At the end of March 2022, Terminal 2 with gate areas B, C and D went back into operation at Vienna-Schwechat Airport. At the same time, the Vienna Lounge, the new flagship of the exclusive lounge area, opened its doors. But what does the new lounge offer in direct comparison to its “competitors” in Terminal 3?
First of all, it should be noted that the Vienna Lounge is currently the only one of its kind in Terminal Complex 1/2. There is currently no alternative in this building, so travelers also have to live with the fact that Priority Pass, Lounge Key and Dragon Pass are not yet accepted due to the lack of contracts. Also, not all the usual credit cards that allow access to the lounge have been implemented yet. If in doubt, you should check the airport's website in advance. In the foreseeable future, however, all common cards should authorize access.
In this article, the business lounge (Terminal 3 Schengen) by Austrian Airlines, the Sky lounge Flughafen Wien AG (Terminal 3 Schengen) and the new Vienna Lounge (Terminal 2 Schengen) of the airport are compared with each other. The selection was made with good reason, because these exclusive waiting areas are accessible to all passengers - for a fee - and are not linked to specific status cards or booking classes.
The all-rounder: AUA Business Lounge in Terminal 3 (Schengen)
The Schengen Business Lounge of Austrian Airlines and the SkyLounge of Vienna Airport are located right next to each other in Terminal 3. They can be reached by elevator or escalator. You do not go through passport control (area G), but you reach the exclusive waiting areas after a few steps in exactly the other direction.
The AUA Lounge is primarily open to Status, Business and First Class passengers of Star Alliance and those airlines with which it has a contract. Austrian Airlines has been accepting this since the beginning of this year also the Chinese Dragonpass. Furthermore, every passenger, regardless of booking class and status, can buy access for 35 euros. This can be done during online check-in, but also on site at the counter.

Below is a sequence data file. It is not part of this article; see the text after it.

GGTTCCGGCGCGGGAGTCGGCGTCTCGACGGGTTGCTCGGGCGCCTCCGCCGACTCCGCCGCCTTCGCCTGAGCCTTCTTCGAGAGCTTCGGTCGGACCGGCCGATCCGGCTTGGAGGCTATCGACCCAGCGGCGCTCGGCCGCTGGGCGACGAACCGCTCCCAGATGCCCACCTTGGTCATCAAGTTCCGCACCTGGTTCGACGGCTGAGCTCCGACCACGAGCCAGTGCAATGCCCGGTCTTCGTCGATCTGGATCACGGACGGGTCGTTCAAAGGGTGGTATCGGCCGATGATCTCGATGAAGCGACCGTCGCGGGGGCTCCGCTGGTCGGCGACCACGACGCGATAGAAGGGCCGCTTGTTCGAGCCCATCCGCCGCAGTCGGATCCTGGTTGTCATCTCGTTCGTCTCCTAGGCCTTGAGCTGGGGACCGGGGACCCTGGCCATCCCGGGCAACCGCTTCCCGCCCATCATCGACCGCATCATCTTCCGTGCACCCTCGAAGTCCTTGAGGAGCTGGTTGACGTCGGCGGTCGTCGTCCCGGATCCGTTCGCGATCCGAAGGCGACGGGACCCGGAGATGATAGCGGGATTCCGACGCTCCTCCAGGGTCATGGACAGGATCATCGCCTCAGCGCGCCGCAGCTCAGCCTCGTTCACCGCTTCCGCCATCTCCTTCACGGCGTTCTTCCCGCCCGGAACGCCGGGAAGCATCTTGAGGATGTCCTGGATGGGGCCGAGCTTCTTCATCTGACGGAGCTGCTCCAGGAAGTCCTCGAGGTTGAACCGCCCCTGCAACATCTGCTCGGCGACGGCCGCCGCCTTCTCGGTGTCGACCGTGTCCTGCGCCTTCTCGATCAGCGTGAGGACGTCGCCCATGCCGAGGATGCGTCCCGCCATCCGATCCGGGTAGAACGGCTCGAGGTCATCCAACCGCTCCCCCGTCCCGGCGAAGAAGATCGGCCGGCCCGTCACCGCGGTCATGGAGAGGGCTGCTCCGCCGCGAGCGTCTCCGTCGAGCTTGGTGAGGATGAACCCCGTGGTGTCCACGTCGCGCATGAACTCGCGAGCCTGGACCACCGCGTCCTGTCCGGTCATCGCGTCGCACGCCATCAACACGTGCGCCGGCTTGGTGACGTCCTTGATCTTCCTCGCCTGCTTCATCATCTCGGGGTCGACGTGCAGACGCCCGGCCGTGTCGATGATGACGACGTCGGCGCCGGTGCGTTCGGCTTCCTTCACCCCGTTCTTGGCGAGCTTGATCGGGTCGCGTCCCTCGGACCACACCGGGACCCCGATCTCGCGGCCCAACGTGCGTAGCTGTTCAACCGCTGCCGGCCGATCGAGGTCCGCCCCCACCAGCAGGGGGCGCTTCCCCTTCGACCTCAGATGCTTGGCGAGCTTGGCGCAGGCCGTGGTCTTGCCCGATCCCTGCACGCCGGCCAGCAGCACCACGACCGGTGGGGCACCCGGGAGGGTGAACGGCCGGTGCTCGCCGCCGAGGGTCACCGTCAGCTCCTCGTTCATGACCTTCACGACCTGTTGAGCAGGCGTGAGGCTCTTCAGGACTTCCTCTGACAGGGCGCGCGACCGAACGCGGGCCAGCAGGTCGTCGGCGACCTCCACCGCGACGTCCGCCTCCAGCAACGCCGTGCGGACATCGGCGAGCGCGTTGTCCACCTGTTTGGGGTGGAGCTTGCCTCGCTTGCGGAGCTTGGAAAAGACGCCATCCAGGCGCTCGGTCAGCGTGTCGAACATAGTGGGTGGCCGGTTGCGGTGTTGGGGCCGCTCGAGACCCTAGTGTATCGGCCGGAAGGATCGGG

The business lounge is divided into different areas: dining zone, relaxation zone, work zone. There is also a very small but separate relaxation area. A meeting room can be used for a surcharge, although it is advisable to reserve it in advance if required. There are also showers, although these were recently closed. The wireless internet connection provided by Flughafen Wien AG provides WiFi. This can also be used to access free ePapers.
In the Austrian Airlines lounge, almost all drinks are offered in returnable glass bottles. The plastic containers of the past have long been said goodbye. This not only looks classy, but is also said to be better for the environment. The downside is that many bottles only hold 0,33 liters, so thirsty passengers have to go to the buffet more often. They mainly offer Austrian products, which also applies to the alcoholic beverages.
While Austrian Airlines has a large selection of different types of coffee and pastries, tea drinkers are a bit at a disadvantage. There are only a few pouches to choose from. But you score with a very large selection of fruit, which is arranged like a market stand.
The meals will from the Donhauser catering business prepared. Various warm meals are offered, but also cold snacks such as sandwiches, yoghurt, muesli, snacks and pastries. Efforts are made to ensure that typical Austrian dishes are offered. This should appeal to international travelers in particular. The quality of the food is good, although the taste is not rated, since everyone feels it very individually.
The Austrian Airlines business lounge is significantly larger than the competitor from Flughafen Wien AG, which is located right next door. It is all the more incomprehensible that the toilet facilities are so small that there can be waiting times in front of the toilet at peak times. To put it in plain English: There are too few toilet bowls and pissoris for the quite high capacity that this lounge has.
On the positive side, the Donhauser staff is really on the ball and dumps empty bottles and plates in no time at all. The employees of the catering company are on the move like busy bees: no sooner has a passenger left the lounge than the seat he/she used before is cleaned. Especially in times of Corona, this obvious focus on cleanliness and hygiene will certainly make many anxious passengers feel good.